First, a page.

What do the communities of Compton, Plumlee, Mountain Springs, Possum Trot and Stoverville all have in common? They are all communities served by the Compton Volunteer Fire Department, and they are all Firewise communities.
Each fall, the Compton Volunteer Fire Department calls attention to the Firewise program and encourages communities both large and small to participate. The five above were certified last year.
The National Firewise Communities Program is a national interagency program that encourages partnerships among communities, homeowners, private industry, tribes, and public agencies and officials to develop and implement local solutions for wildfire preparedness – before a fire starts.
Wildfires are a natural process. It is the vision of Firewise Communities that, with adequate planning and cooperation among varying interests, wildfires can occur without disastrous loss of life, property, and resources. To that end, the National Firewise Communities Program provides a number of wildland/urban interface resources for firefighter safety, community planning, landscaping, construction, and maintenance to help protect people, property, and natural resources from wildland fire.
The best approach to wildfire preparedness involves utilizing the wide range of Firewise practices. The National Firewise Communities Program offers a series of practical steps (landscaping, home construction and design, community planning, etc.) that individuals and communities can take to reduce their vulnerability to wildfire. Using at least one element recommended by the National Firewise Communities Program and adding other elements over time will begin to protect against the risk of fire in the wildland/urban interface.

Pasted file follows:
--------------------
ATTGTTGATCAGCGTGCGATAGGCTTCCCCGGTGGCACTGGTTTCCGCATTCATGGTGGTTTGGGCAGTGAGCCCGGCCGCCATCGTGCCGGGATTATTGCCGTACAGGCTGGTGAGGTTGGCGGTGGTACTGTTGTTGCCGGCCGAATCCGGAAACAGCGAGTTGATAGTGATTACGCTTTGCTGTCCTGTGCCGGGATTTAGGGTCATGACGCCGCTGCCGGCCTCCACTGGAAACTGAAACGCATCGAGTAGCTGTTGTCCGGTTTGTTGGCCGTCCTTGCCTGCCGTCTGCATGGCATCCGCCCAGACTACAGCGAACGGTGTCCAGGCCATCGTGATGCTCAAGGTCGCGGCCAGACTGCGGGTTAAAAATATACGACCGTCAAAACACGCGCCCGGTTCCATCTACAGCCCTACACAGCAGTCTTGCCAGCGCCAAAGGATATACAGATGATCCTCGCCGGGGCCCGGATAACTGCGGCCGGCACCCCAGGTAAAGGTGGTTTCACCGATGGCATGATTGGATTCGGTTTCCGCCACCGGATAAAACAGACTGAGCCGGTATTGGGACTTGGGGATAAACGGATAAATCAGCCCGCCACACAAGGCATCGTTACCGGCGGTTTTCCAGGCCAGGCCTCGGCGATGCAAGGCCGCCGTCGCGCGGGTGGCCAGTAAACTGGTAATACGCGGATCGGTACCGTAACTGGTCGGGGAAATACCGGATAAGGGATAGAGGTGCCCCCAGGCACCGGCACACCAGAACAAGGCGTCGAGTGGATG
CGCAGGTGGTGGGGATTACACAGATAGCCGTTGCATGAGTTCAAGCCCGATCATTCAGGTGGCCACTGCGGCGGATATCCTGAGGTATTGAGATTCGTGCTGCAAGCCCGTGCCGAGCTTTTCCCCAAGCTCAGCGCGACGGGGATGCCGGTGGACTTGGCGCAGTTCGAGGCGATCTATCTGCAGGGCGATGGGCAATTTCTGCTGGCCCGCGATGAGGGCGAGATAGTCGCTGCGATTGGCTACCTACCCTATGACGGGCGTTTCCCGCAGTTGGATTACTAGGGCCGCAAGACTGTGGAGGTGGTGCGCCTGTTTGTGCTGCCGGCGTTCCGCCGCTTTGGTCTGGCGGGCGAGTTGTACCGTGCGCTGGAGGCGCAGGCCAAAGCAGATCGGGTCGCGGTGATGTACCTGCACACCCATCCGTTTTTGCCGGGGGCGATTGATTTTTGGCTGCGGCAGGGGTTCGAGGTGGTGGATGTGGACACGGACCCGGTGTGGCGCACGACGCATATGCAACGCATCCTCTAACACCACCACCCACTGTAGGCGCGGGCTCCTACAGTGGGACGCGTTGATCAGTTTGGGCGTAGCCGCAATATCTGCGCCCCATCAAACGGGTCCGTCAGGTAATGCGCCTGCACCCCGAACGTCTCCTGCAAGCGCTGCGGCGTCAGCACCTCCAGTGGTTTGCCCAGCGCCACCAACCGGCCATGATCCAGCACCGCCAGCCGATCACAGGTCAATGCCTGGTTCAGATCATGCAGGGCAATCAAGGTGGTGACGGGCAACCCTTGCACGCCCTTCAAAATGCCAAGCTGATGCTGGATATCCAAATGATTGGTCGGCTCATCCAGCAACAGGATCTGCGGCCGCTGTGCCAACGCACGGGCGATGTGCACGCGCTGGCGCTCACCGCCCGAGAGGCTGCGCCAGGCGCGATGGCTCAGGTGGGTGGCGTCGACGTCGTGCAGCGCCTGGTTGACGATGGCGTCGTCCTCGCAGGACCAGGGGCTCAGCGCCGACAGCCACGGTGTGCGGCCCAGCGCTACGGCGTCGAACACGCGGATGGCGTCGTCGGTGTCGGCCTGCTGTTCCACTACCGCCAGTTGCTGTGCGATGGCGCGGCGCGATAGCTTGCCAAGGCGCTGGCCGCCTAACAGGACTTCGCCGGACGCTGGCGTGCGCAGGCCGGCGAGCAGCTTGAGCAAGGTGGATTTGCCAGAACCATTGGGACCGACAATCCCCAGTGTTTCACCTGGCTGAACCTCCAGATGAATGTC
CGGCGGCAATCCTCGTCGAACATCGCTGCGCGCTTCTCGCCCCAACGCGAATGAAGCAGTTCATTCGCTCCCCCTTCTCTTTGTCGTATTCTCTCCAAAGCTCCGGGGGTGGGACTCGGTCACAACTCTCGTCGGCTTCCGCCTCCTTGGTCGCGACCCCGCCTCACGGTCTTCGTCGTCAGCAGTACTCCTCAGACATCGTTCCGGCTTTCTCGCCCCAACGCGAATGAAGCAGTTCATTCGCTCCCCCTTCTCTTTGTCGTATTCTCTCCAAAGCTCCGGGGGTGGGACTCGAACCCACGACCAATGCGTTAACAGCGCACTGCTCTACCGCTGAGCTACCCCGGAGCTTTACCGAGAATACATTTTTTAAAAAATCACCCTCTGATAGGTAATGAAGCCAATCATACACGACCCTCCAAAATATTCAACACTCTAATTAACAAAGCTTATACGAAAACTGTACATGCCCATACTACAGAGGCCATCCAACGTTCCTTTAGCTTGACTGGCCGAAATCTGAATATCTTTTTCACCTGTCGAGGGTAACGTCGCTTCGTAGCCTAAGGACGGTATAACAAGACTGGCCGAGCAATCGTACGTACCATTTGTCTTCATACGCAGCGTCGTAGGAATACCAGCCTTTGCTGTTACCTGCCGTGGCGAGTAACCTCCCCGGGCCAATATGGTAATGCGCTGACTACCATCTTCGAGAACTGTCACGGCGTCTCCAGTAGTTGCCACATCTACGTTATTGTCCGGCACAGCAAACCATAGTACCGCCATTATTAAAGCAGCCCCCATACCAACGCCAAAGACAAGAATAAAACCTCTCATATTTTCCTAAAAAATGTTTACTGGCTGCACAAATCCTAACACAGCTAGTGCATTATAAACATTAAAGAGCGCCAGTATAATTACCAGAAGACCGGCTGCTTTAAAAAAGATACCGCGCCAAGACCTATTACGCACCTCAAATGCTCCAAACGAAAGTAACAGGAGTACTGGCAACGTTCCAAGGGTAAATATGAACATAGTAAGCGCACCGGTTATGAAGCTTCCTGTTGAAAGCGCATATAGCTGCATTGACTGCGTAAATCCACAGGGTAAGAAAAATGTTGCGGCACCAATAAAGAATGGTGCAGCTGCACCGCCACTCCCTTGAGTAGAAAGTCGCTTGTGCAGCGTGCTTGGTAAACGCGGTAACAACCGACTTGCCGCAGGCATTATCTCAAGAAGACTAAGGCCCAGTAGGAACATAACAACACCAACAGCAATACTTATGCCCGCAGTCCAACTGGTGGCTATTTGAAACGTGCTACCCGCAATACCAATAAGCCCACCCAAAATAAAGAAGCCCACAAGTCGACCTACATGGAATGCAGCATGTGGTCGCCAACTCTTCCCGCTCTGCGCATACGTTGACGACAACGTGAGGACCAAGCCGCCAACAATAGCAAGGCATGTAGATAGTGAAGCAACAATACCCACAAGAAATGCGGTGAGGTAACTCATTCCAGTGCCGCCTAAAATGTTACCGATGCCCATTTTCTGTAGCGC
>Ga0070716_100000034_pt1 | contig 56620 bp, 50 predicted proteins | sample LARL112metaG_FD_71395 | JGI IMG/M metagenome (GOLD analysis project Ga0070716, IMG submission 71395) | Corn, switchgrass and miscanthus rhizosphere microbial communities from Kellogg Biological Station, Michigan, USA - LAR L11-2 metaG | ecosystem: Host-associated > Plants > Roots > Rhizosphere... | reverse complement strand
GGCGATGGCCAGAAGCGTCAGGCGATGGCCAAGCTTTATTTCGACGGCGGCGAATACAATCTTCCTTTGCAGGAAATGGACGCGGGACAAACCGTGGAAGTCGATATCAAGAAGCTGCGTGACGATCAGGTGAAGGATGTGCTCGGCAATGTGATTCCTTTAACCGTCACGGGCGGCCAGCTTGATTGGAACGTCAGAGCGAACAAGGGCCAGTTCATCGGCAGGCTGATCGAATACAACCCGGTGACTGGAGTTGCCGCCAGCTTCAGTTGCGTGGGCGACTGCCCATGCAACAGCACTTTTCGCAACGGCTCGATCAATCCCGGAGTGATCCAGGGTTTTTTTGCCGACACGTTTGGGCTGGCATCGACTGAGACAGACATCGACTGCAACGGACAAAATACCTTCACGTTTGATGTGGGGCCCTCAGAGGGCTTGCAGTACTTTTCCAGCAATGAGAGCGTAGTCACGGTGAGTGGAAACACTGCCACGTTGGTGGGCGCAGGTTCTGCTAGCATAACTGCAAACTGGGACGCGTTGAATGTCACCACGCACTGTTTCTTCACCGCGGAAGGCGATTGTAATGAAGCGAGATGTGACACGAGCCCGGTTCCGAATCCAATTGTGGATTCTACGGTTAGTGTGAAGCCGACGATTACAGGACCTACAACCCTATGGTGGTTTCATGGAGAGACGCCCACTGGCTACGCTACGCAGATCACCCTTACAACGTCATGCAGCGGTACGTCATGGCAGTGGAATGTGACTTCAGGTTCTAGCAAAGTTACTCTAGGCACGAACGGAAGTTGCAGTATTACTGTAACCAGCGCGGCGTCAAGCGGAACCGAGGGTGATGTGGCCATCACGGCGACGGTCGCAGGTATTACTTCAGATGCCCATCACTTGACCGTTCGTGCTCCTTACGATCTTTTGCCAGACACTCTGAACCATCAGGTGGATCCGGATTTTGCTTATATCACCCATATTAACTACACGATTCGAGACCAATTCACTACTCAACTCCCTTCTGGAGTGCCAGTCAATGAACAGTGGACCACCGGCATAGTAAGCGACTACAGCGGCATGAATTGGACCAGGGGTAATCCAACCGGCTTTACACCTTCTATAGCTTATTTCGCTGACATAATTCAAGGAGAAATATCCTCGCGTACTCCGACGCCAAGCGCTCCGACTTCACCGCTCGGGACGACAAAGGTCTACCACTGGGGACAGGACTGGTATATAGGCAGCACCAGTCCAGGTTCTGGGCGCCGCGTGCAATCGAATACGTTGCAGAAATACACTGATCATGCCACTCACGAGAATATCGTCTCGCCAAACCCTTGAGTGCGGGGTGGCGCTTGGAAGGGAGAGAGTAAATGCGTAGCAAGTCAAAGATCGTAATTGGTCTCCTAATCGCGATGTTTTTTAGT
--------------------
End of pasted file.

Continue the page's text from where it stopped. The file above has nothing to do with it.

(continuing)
Examples of Firewise techniques for property owners include creating a defensible space around residential structures by thinning trees and brush; choosing fire-resistant plants; selecting ignition-resistant building materials; positioning structures away from slopes; and working with firefighters to develop emergency plans.
To facilitate local solutions to wildfire preparedness goals, the Firewise Communities/USA program recognizes communities for working together to protect residents and property from fire in the wildland/urban interface. To be recognized as a Firewise Communities/USA site, local communities must create and implement a local plan with cooperative assistance from state forestry agencies and local fire staff. In addition, communities are required to continue regular maintenance and education to retain recognition status.
The Compton Volunteer Fire Department provides Firewise education whenever there is an opportunity to do so. Usually the program is presented at fundraisers and other public events.
The next such opportunities will be during upcoming free children's fishing derbies at the fire department's pond at Station 1 at Compton on state Highway 43. The derbies are Saturday, Sept. 19, and Saturday, Oct. 3.
The fishing derbies begin at 9 a.m.
The public is encouraged to attend and see what they can do to protect their homes, property and their lives from wildfire.